More food! Hahaha! This is a street snack. It is like the thinnest crepe that is topped with sweetened coconut cream and flavoured coconut shavings. They are formed into this shape while still hot and when they cool down, they become crispy! Very reminiscent of kuih kapit (Malaysians would know this) minus the coconut cream and coconut shavings.
Ubon isn’t really a province that is well known for tourist attractions, however, there is a festival it is well known for; the Candle Festival. It is a grand celebration with parades, dancers, music and floats! The sculpture you see behind me is carved out of candle wax! Yes, candle wax! There’s even a Wikipedia page with a short entry about the festival (link here). Every year a new sculpture is carved for the festival at this scale no less! And this is but one float!
The other spot we visited was the Wat Phra That Nong Bua. The highlight of this temple is that the gold and white chedi (stupa, i.e. dome structure), loosely resembles the Mahabodhi stupa in Bodhgaya, India. Absolutely beautiful! This visit was very spiritual in nature for me. I prayed for my family, my ancestors, and for my odissi.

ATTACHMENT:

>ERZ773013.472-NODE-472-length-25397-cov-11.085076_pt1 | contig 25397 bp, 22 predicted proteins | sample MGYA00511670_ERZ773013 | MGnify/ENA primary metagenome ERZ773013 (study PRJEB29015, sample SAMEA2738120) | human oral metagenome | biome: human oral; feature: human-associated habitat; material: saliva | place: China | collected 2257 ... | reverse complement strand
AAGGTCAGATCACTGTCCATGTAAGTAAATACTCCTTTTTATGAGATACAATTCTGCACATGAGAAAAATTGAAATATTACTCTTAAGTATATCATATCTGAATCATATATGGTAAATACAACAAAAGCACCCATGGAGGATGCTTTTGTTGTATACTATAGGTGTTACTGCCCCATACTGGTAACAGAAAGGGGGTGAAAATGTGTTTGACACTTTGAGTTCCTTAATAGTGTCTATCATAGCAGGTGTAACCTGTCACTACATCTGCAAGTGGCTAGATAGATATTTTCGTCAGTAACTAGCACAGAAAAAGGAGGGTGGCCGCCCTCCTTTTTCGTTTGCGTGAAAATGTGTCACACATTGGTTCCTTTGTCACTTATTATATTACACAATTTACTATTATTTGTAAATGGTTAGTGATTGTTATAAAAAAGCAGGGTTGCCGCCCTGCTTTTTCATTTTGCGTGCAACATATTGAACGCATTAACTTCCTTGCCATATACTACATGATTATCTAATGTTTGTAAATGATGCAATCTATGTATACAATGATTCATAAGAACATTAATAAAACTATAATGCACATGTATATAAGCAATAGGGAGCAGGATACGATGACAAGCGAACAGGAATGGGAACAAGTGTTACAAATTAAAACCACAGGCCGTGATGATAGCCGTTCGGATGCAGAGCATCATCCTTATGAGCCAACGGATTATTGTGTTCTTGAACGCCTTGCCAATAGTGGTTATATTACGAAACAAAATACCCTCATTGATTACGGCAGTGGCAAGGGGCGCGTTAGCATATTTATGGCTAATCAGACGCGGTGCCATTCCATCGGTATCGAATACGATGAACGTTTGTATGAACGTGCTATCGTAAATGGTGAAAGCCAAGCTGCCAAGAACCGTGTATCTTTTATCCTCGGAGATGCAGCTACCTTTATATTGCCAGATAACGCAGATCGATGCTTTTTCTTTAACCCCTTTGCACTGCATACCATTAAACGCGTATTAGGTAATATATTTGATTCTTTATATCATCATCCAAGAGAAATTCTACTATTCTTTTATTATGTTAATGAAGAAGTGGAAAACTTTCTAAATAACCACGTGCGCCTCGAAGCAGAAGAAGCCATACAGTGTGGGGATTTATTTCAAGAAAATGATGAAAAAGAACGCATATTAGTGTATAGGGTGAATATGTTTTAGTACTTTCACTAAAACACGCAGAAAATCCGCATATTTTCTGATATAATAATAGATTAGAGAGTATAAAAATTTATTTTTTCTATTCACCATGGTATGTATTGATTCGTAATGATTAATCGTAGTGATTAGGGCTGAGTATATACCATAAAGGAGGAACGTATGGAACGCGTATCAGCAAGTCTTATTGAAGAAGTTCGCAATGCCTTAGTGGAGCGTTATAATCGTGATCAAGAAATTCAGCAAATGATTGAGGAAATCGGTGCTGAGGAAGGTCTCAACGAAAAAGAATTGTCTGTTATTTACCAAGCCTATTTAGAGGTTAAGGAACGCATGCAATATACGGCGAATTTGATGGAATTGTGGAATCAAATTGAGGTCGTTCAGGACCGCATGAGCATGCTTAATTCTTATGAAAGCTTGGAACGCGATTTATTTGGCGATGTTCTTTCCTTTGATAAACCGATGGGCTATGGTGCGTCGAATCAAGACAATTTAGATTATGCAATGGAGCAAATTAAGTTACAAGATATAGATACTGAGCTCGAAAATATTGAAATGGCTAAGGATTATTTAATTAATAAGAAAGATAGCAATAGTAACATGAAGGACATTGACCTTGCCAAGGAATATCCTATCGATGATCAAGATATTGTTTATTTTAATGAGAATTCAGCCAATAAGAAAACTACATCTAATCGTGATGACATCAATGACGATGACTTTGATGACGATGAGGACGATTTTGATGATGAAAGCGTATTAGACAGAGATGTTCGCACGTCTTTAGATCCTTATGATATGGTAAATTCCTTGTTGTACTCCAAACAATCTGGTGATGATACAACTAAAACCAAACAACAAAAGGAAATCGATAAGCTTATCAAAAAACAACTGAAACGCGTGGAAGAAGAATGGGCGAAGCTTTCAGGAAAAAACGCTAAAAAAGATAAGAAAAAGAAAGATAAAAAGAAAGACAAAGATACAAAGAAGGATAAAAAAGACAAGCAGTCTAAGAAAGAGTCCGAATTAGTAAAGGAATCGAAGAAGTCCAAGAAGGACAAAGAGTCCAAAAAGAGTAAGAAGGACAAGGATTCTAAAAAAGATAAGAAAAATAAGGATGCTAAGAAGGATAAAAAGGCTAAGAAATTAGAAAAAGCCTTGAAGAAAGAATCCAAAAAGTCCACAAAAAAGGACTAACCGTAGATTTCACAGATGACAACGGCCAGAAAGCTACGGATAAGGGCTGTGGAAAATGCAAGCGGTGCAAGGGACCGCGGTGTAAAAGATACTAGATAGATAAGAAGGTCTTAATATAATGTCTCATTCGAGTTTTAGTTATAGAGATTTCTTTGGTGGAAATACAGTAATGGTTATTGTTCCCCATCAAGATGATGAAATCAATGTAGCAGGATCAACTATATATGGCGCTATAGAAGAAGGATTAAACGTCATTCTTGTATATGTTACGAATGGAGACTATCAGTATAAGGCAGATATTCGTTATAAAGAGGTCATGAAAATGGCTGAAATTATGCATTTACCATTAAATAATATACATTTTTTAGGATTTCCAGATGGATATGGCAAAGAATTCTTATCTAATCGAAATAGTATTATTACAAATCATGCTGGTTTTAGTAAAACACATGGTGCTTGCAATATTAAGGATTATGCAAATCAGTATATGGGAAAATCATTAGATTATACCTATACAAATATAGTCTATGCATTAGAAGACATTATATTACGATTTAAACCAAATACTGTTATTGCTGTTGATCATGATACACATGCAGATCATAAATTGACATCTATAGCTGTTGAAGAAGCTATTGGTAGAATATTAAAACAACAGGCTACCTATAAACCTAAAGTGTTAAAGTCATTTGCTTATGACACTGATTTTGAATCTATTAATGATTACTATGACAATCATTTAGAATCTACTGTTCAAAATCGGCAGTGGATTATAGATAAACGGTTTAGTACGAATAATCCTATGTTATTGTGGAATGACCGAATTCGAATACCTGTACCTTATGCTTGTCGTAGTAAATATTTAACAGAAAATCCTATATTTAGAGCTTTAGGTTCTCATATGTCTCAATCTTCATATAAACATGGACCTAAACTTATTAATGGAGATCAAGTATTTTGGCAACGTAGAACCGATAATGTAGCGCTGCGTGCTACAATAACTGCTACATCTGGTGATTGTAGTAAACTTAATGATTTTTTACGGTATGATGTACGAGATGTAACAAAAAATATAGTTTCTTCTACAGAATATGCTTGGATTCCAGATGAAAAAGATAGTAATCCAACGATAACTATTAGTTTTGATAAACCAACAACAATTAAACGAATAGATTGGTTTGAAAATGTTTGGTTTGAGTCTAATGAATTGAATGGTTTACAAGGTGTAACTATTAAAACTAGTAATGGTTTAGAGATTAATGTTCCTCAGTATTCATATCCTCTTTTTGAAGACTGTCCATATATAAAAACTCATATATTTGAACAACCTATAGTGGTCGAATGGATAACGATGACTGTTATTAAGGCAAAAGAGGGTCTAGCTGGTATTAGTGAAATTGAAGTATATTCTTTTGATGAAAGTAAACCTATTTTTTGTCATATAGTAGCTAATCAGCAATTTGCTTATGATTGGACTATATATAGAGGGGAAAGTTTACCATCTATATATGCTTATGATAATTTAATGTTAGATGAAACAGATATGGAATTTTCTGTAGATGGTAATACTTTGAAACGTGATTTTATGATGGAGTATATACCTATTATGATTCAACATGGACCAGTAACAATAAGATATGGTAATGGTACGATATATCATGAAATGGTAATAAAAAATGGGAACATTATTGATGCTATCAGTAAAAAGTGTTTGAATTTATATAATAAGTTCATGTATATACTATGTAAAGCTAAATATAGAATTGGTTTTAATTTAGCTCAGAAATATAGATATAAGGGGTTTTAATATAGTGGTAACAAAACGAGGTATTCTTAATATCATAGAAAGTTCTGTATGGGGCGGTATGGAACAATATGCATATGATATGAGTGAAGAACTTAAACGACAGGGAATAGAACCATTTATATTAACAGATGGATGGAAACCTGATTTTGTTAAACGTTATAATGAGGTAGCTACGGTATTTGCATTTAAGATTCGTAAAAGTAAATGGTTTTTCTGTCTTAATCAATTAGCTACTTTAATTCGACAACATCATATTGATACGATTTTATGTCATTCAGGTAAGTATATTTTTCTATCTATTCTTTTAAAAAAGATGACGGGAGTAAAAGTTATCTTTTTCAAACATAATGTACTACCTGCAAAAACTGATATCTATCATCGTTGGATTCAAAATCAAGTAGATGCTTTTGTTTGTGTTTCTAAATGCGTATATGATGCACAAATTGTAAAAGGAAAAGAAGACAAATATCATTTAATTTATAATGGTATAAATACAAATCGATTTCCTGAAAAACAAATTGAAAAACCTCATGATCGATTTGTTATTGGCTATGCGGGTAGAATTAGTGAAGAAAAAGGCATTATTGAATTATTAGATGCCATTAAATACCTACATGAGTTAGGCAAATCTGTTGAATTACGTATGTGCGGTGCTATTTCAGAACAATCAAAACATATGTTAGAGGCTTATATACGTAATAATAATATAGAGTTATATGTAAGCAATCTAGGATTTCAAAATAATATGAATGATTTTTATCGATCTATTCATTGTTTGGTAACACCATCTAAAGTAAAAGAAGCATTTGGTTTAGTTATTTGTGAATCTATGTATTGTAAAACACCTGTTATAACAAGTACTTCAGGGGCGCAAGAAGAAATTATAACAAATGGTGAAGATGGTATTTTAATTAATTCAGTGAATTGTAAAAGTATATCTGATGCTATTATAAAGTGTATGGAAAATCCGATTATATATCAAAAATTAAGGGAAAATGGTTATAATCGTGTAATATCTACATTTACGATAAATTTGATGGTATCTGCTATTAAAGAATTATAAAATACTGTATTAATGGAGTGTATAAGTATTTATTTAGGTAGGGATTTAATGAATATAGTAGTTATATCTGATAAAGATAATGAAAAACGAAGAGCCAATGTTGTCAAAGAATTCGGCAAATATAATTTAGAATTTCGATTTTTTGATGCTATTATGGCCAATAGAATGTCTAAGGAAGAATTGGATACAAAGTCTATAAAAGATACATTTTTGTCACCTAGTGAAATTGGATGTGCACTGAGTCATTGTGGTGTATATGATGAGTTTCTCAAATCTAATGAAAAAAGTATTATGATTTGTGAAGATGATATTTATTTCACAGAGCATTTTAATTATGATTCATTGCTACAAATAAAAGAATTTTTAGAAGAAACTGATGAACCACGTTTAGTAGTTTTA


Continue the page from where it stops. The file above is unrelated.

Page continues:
The inner sanctum of the stupa. Just absolutely gorgeous!
Words to worship which I initially thought was in Sanskrit but is apparently a particular ancient language collectively known as Parkrit. This in particular is Pali which was the language of the earliest extant literature of Buddhism. I was in a state of absolute peace in that temple.
This was a building behind the main stupa. It seemed like a meditation hall of sorts.
The inside of the hall. You can see two little boys doing some work pinning cloth to the raised platform there. There were also two French tourists there (not in picture); perhaps the only other tourists I came across in Ubon. They too were mesmerised. They mumbled what sounded like, “si magnifique!” and I echoed in agreement by nodding my head with a resounding, SI MAGNIFIQUE!
We had dinner at this place called Smile Pub and Restaurant. It was a restaurant/bar with a very relaxed vibe to it. I do frequently patronise similar places here in Penang, so I was right at home. There was live music with a live band. The singer was belting out ballads in Thai. At one point however, she started singing, with no forewarning, the Doraemon title song! I was a huge Doraemon fan which was a Japanese manga comic book series. It was later made to an animated TV series that aired in Malaysia. My colleagues and I (who were huge Doraemon fans themselves) sang along!
On my final night I noticed this picture on the wall of U-Place lobby. It was of the Wat Phra That Nong Bua!
After saying goodbye to Ubon and two flights later we hopped onto this! Our ride from Hat Yai Airport to the travel agent where we were to board the van back to Penang. Funny enough, what we thought was going to be a brief ride on this open concept vehicle took about 40 minutes! I had sand in my mouth! 😮
So that ended a wonderful trip to Thailand!
I hope you enjoyed this journey with me!
Thank you so much for reading guys!